Exercise F-V loops.
Figures 1 and 2, A and B, illustrate changes in expFL, ERV/FVC, and IRV/FVC, respectively, during exercise. No significant difference was reported in expFL between Tr and UT from rest up to Ppeak (Fig. 1). Nine trained and eight untrained children presented an expFL during exercise. During exercise, mean ERV/FVC did not change in UT, whereas in Tr, it decreased from rest at 40 and 60% (P < 0.01) (Fig. 2A) before coming back near resting mean value at 80% and Ppeak. Concerning IRV/FVC, a decrease from rest was reported from 60% up to Ppeak in UT and at Ppeak only in Tr (P < 0.01) (Fig. 2B). At rest, higher ERV/FVC (P < 0.05) and lower IRV/FVC were found in Tr than UT (P < 0.01) (Fig. 2). Higher ERV/FVC and lower IRV/FVC were reported at Peak in Tr than UT (P < 0.05).
The degree of flow limitation and the regulation of Vt within ERV and IRV consecutive to the increase in V̇e were quite variable among subjects. Consequently, individual responses of tidal breathing within MFVL are presented in Figs. 3 and 4 for each trained and untrained children, respectively. In Tr group, nine children presented an expFL at peak exercise within a range of 14 to 60% of Vt. In three children (subjects 2, 3, and 12) of the nine presenting a ventilatory limitation, expFL began at 80% of Ppeak. Except for one subject (subject 7), all the trained children regulated their Vt within ERV and IRV similarly during exercise. Indeed, 12 trained children presented a decrease in EELV (reflected by an increase in ERV/FVC) followed by an increase in this parameter (Fig. 3) except for subject 7. In this subject, an increase in Vt consecutive to the increase in V̇e was shared out between IRV and ERV up to peak exercise, and EELV decreased continuously during the entire exercise test (Fig. 3).
In UT group, eight subjects presented an expFL ranging between 15 and 65%. Among these flow-limiting children, expFL began at 80% in five children (subjects 15, 17, 21, 22, and 23) and from 40% only in one child (24), with a mean value ranging between 15 and 47% of Vt. During exercise, untrained children regulated their Vt within FVC in many ways. Indeed, six subjects (subjects 16, 18, 19, 23, and 24) of 11 regulated their Vt similarly than the majority of the trained children during exercise as presented above. In the five remaining children of this group, the regulation on Vt during exercise was quite variable, as illustrated by Fig. 4. In subject 14, a significant increase in EELV was observed between rest and 80% of Ppeak followed by a decrease at peak exercise. In subject 15, EELV decreased until 40% of Ppeak, increased between 40 and 60%, decreased between 60 and 80%, and then increased up to peak exercise. Subject 17 presented a decrease in EELV between rest and 40% of Ppeak followed by an increase between 40 and 60% and a decrease from 80% up to peak exercise again. Subject 20 presented an increase in EELV between rest and 40% of Ppeak and then decrease from 40% up to peak exercise. In subject 21, EELV decreased until 40% Ppeak, increased from 40 to 80%, and then decreased until peak exercise.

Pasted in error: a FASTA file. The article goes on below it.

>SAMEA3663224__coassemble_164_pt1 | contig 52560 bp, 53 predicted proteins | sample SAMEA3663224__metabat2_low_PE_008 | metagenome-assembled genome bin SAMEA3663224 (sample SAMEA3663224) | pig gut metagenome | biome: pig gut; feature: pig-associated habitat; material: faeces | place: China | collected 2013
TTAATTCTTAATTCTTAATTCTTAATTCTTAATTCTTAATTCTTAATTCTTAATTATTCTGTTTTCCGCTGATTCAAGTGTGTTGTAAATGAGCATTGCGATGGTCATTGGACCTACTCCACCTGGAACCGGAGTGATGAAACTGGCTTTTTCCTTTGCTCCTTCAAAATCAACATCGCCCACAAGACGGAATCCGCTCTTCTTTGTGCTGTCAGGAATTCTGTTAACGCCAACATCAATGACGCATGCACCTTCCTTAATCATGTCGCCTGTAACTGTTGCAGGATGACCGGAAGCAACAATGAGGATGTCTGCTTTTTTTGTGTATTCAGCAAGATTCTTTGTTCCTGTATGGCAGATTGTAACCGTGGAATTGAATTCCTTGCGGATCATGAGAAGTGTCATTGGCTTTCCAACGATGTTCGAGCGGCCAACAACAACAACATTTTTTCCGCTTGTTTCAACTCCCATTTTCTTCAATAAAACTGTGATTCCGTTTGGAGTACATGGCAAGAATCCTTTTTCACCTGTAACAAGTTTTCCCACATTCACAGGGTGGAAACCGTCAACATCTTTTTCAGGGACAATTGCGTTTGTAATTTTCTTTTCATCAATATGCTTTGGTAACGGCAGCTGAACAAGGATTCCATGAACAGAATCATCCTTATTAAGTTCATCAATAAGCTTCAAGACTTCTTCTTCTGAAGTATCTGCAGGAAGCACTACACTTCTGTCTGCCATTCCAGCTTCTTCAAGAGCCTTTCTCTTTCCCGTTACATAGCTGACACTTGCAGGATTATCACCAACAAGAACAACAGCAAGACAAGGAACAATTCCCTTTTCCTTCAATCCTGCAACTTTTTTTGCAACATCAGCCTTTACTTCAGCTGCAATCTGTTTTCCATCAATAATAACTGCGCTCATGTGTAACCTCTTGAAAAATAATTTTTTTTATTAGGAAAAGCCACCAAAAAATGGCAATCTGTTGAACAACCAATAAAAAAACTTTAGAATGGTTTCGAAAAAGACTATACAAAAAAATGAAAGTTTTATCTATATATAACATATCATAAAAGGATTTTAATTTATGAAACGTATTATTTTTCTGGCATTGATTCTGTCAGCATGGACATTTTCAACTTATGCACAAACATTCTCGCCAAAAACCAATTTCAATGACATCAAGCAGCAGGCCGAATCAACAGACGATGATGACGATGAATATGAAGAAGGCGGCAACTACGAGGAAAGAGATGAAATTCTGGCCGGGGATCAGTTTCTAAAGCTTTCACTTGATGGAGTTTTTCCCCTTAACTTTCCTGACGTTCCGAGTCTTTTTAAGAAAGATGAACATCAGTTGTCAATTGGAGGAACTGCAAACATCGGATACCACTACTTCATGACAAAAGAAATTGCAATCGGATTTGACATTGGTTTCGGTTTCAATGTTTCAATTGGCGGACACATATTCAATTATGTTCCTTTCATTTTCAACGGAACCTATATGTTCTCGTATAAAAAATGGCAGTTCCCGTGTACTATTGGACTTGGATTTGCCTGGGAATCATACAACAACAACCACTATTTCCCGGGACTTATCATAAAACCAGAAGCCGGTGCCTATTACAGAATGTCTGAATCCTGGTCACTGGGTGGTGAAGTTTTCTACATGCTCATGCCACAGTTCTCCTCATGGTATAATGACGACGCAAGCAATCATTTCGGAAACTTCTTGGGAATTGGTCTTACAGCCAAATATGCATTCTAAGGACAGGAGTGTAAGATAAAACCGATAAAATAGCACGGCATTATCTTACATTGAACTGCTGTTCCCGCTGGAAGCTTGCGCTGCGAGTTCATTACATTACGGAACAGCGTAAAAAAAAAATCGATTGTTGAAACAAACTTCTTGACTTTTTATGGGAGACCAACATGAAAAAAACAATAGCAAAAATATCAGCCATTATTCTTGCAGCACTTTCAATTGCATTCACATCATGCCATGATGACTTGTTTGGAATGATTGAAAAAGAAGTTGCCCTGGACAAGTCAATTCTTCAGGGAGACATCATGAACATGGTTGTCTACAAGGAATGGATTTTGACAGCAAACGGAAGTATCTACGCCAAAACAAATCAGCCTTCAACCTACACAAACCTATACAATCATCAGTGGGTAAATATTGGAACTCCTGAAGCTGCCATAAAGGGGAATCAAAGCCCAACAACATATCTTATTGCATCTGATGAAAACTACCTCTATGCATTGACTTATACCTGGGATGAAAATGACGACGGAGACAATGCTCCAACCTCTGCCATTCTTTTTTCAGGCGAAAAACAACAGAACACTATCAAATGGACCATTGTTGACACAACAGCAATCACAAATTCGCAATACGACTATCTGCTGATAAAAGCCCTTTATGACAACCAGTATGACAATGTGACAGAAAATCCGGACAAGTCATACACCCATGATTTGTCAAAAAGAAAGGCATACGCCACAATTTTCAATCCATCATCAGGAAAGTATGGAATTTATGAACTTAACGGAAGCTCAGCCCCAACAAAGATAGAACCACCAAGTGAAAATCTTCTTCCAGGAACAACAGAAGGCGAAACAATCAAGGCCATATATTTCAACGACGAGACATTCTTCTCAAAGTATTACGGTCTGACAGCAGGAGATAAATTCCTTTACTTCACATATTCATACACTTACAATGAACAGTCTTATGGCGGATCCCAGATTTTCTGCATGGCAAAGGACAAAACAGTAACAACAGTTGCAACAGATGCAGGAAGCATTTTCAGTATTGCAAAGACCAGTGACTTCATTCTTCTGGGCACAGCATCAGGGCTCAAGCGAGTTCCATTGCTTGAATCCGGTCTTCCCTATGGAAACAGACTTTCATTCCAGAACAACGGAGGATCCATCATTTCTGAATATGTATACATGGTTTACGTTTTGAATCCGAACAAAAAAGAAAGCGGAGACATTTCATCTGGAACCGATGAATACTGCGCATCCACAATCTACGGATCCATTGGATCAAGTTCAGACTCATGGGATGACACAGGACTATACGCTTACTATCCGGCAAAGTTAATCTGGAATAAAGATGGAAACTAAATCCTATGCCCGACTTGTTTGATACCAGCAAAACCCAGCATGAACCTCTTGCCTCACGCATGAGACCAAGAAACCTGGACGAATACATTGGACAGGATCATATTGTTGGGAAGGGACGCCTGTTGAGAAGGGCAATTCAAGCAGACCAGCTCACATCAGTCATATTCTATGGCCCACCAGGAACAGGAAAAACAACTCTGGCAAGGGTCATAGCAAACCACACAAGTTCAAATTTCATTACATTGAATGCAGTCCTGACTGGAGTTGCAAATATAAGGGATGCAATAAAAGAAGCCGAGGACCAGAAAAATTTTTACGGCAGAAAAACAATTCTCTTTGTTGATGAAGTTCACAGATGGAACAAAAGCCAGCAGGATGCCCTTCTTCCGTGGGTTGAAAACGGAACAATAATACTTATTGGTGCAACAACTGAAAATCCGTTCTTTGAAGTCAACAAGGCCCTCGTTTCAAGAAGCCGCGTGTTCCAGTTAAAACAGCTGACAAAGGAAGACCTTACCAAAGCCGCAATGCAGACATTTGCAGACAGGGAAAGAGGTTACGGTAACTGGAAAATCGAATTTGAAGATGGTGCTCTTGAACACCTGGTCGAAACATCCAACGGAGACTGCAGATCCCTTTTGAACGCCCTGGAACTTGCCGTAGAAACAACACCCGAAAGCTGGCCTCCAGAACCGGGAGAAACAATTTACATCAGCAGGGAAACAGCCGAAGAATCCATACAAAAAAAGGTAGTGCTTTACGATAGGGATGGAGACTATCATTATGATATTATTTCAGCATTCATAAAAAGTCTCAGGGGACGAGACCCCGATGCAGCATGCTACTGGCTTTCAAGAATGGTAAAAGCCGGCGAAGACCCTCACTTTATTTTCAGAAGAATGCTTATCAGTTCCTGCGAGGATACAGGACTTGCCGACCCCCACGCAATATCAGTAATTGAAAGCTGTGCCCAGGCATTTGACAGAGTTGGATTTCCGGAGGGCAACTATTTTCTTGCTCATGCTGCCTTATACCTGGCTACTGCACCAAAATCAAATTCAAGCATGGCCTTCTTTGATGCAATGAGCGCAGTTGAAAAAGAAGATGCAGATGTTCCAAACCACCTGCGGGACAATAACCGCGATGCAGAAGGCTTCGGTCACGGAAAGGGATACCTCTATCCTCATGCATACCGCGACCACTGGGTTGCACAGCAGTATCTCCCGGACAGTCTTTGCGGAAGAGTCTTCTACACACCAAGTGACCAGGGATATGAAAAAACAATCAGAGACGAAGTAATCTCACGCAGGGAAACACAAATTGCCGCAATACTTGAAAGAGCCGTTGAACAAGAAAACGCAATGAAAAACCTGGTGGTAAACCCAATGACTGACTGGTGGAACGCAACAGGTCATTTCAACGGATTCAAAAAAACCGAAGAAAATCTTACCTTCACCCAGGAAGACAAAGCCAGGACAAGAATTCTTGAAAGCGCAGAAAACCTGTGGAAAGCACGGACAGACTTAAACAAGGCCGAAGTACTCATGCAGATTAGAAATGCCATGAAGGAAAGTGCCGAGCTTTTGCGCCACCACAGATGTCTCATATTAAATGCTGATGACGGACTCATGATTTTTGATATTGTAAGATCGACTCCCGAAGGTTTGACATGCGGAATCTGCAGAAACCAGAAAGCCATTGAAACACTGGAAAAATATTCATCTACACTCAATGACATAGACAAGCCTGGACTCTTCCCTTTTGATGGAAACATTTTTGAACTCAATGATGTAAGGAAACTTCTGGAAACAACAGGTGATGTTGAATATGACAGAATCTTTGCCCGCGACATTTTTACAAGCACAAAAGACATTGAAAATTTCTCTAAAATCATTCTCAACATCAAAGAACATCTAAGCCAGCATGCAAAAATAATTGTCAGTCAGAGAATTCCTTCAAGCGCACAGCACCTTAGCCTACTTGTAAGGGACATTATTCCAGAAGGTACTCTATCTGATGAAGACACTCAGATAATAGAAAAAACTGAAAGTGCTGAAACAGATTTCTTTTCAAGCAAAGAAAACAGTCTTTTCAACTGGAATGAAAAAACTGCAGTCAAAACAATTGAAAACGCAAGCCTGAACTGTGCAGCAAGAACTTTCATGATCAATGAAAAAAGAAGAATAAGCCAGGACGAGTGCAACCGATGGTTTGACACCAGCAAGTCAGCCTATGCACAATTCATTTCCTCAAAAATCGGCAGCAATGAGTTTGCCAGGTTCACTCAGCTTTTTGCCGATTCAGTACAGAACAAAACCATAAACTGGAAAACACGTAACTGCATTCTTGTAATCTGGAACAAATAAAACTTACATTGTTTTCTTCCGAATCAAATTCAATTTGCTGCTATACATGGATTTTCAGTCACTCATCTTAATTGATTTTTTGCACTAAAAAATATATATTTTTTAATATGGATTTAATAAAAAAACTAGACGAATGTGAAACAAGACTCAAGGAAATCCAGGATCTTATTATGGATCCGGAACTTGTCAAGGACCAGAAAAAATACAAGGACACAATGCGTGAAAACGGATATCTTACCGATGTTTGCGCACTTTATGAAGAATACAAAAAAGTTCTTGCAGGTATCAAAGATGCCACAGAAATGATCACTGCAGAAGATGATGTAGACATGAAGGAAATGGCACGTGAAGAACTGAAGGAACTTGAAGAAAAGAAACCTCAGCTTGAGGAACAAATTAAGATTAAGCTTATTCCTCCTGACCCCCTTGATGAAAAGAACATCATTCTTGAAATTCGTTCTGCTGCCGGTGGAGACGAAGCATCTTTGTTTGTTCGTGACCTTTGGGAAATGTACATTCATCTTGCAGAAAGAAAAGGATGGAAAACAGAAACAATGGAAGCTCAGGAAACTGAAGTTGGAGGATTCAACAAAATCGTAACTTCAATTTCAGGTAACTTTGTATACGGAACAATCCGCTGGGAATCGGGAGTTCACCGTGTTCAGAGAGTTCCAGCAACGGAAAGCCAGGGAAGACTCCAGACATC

Relationships between respiratory parameters.
Figures 5–7 show the significant relationships when the two groups were gathered together. Significant relationships were reported between peak V̇o2 and PEF, MEF75% and MEF50% (n = 24; P < 0.01; r = 0.44, r = 0.46, and r = 0.51, respectively). Resting values of ERV/FVC were significantly related to PEF and MEF75% (n = 24; P < 0.05; r = 0.49 and r = 0.43, respectively) (Fig. 5). Significant relationships were reported between peak exercise values of ERV/FVC and FEV1, PEF, and MEF75% (n = 24; P < 0.05; r = 0.51, r = 0.46, and r = 0.50, respectively) (Fig. 6). Peak exercise values of ERV/FVC were significantly related to peak exercise values of V̇e (n = 24; P < 0.05; r = 0.46) (Fig. 7), and a significant relationship was found between peak exercise values of IRV/FVC and Vt/Ti (n = 24; P < 0.01; r = −0.58).
The aim of this work was to compare the ventilatory constraints between trained and untrained prepubescent children. First, we found that Tr presented lower BR and higher dyspnea at Ppeak. Secondly, we reported higher ERV/FVC and lower IRV/FVC at Ppeak in Tr than UT, suggesting a breath at higher lung volume in Tr.
Maximal resting F-V loops.
In this study, we reported significant larger MFVL (greater FVC and maximal expiratory flows) in Tr than UT, which suggests that training could improve pulmonary function in children. In the literature, the beneficial “fitness effect” on MFVL in children is not clearly established. Studies have suggested that long-term swim training could improve lung volume or even maximal expiratory flows (3, 9, 37, 38), whereas fitness effect on MFVL function in land-based activities is still a matter of debate (14, 16, 34). In our study, 8 trained children of 13 were enrolled in competitive aquatic activities (swimming and swimming with flippers), which could explain partly the difference between both groups. Moreover, we reported that peak V̇o2 was slightly but significantly related to PEF, MEF75%, and MEF50%, which suggests that the trained children have the greater expiratory flows. Similar results were previously reported in a fit aging population by Johnson et al. (21), which supports our findings.